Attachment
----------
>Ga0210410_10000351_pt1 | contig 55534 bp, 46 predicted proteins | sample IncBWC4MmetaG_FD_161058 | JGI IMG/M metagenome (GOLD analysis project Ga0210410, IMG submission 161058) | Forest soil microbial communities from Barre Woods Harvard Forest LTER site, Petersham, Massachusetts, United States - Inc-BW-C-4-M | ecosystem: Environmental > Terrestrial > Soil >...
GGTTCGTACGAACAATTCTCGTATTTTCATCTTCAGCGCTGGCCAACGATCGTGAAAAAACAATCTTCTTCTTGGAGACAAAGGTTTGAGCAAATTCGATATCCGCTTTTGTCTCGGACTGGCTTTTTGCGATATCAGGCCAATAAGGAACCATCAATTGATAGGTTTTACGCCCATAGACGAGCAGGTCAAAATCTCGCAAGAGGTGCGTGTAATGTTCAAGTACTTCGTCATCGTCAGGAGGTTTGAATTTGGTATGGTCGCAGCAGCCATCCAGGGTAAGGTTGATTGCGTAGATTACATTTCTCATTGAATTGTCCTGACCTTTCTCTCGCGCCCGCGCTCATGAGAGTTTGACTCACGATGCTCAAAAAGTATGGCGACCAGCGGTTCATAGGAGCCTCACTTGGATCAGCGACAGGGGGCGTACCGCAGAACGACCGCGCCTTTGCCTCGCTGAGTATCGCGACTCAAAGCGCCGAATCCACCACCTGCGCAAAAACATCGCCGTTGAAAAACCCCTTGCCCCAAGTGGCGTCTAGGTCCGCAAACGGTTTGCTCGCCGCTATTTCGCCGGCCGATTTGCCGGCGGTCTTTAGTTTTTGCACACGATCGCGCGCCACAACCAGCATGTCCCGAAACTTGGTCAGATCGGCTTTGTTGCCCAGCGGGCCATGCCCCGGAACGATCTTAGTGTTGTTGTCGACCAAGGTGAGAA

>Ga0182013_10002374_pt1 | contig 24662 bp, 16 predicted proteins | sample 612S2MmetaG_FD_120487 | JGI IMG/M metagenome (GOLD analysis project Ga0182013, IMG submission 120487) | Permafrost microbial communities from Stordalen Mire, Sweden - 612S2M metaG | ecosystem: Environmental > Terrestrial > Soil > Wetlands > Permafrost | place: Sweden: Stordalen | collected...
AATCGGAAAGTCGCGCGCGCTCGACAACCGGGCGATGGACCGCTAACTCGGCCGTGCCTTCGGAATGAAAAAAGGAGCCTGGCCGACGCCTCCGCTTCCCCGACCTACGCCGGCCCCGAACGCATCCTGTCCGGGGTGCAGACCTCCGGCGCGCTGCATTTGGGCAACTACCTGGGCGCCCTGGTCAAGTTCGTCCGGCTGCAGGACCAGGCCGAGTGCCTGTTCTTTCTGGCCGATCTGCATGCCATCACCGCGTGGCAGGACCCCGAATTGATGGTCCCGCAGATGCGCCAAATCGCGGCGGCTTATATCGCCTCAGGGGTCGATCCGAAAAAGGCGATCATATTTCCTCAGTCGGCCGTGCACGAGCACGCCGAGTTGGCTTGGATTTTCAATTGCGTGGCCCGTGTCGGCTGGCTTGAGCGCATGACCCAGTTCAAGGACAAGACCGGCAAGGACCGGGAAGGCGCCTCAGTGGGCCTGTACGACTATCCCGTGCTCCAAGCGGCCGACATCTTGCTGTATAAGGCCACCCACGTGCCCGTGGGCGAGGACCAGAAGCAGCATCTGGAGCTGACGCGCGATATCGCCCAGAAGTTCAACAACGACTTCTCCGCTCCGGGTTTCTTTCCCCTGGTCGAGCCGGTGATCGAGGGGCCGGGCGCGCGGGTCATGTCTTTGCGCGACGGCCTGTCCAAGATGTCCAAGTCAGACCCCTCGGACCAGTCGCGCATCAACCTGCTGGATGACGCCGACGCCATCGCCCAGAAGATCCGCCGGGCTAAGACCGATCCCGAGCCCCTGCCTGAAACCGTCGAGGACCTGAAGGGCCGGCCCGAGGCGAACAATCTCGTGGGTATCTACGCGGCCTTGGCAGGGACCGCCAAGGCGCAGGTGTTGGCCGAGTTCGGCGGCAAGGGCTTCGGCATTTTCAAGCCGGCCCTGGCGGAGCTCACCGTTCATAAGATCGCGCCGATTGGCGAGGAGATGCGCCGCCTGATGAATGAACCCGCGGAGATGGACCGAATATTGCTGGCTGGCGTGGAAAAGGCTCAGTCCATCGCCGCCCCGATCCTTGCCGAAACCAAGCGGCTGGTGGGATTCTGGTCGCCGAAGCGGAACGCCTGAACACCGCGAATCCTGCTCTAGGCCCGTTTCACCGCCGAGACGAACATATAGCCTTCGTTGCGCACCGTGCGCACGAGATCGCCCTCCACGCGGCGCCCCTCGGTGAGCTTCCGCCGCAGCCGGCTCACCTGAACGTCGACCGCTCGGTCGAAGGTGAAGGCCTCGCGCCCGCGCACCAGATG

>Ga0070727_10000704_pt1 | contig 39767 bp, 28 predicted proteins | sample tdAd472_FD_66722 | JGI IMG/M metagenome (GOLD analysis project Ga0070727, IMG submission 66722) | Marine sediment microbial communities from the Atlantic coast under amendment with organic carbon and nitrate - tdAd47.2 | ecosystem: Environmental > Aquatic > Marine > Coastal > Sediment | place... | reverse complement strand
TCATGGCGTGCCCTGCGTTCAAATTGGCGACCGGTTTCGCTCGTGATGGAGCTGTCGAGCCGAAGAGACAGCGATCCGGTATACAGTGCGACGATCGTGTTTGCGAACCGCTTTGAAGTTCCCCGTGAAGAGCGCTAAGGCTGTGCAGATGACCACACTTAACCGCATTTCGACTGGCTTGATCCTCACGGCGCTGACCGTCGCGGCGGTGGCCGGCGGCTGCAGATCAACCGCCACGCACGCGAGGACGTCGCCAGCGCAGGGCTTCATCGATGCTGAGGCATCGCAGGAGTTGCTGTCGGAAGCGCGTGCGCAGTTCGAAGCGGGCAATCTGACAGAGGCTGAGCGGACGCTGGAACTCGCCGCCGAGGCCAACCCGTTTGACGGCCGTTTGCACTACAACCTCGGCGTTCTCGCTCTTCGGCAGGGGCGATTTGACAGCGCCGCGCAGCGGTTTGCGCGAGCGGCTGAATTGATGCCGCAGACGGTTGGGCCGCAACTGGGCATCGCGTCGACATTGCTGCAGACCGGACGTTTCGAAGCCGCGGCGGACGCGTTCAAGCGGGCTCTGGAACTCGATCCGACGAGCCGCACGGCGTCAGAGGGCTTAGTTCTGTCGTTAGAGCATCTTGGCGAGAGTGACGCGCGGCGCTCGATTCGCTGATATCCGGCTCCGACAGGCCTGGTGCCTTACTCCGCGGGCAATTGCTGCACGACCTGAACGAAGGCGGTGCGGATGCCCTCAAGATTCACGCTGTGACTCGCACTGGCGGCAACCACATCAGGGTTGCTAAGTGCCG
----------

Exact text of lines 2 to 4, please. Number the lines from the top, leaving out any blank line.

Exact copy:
GGTTCGTACGAACAATTCTCGTATTTTCATCTTCAGCGCTGGCCAACGATCGTGAAAAAACAATCTTCTTCTTGGAGACAAAGGTTTGAGCAAATTCGATATCCGCTTTTGTCTCGGACTGGCTTTTTGCGATATCAGGCCAATAAGGAACCATCAATTGATAGGTTTTACGCCCATAGACGAGCAGGTCAAAATCTCGCAAGAGGTGCGTGTAATGTTCAAGTACTTCGTCATCGTCAGGAGGTTTGAATTTGGTATGGTCGCAGCAGCCATCCAGGGTAAGGTTGATTGCGTAGATTACATTTCTCATTGAATTGTCCTGACCTTTCTCTCGCGCCCGCGCTCATGAGAGTTTGACTCACGATGCTCAAAAAGTATGGCGACCAGCGGTTCATAGGAGCCTCACTTGGATCAGCGACAGGGGGCGTACCGCAGAACGACCGCGCCTTTGCCTCGCTGAGTATCGCGACTCAAAGCGCCGAATCCACCACCTGCGCAAAAACATCGCCGTTGAAAAACCCCTTGCCCCAAGTGGCGTCTAGGTCCGCAAACGGTTTGCTCGCCGCTATTTCGCCGGCCGATTTGCCGGCGGTCTTTAGTTTTTGCACACGATCGCGCGCCACAACCAGCATGTCCCGAAACTTGGTCAGATCGGCTTTGTTGCCCAGCGGGCCATGCCCCGGAACGATCTTAGTGTTGTTGTCGACCAAGGTGAGAA

>Ga0182013_10002374_pt1 | contig 24662 bp, 16 predicted proteins | sample 612S2MmetaG_FD_120487 | JGI IMG/M metagenome (GOLD analysis project Ga0182013, IMG submission 120487) | Permafrost microbial communities from Stordalen Mire, Sweden - 612S2M metaG | ecosystem: Environmental > Terrestrial > Soil > Wetlands > Permafrost | place: Sweden: Stordalen | collected...
AATCGGAAAGTCGCGCGCGCTCGACAACCGGGCGATGGACCGCTAACTCGGCCGTGCCTTCGGAATGAAAAAAGGAGCCTGGCCGACGCCTCCGCTTCCCCGACCTACGCCGGCCCCGAACGCATCCTGTCCGGGGTGCAGACCTCCGGCGCGCTGCATTTGGGCAACTACCTGGGCGCCCTGGTCAAGTTCGTCCGGCTGCAGGACCAGGCCGAGTGCCTGTTCTTTCTGGCCGATCTGCATGCCATCACCGCGTGGCAGGACCCCGAATTGATGGTCCCGCAGATGCGCCAAATCGCGGCGGCTTATATCGCCTCAGGGGTCGATCCGAAAAAGGCGATCATATTTCCTCAGTCGGCCGTGCACGAGCACGCCGAGTTGGCTTGGATTTTCAATTGCGTGGCCCGTGTCGGCTGGCTTGAGCGCATGACCCAGTTCAAGGACAAGACCGGCAAGGACCGGGAAGGCGCCTCAGTGGGCCTGTACGACTATCCCGTGCTCCAAGCGGCCGACATCTTGCTGTATAAGGCCACCCACGTGCCCGTGGGCGAGGACCAGAAGCAGCATCTGGAGCTGACGCGCGATATCGCCCAGAAGTTCAACAACGACTTCTCCGCTCCGGGTTTCTTTCCCCTGGTCGAGCCGGTGATCGAGGGGCCGGGCGCGCGGGTCATGTCTTTGCGCGACGGCCTGTCCAAGATGTCCAAGTCAGACCCCTCGGACCAGTCGCGCATCAACCTGCTGGATGACGCCGACGCCATCGCCCAGAAGATCCGCCGGGCTAAGACCGATCCCGAGCCCCTGCCTGAAACCGTCGAGGACCTGAAGGGCCGGCCCGAGGCGAACAATCTCGTGGGTATCTACGCGGCCTTGGCAGGGACCGCCAAGGCGCAGGTGTTGGCCGAGTTCGGCGGCAAGGGCTTCGGCATTTTCAAGCCGGCCCTGGCGGAGCTCACCGTTCATAAGATCGCGCCGATTGGCGAGGAGATGCGCCGCCTGATGAATGAACCCGCGGAGATGGACCGAATATTGCTGGCTGGCGTGGAAAAGGCTCAGTCCATCGCCGCCCCGATCCTTGCCGAAACCAAGCGGCTGGTGGGATTCTGGTCGCCGAAGCGGAACGCCTGAACACCGCGAATCCTGCTCTAGGCCCGTTTCACCGCCGAGACGAACATATAGCCTTCGTTGCGCACCGTGCGCACGAGATCGCCCTCCACGCGGCGCCCCTCGGTGAGCTTCCGCCGCAGCCGGCTCACCTGAACGTCGACCGCTCGGTCGAAGGTGAAGGCCTCGCGCCCGCGCACCAGATG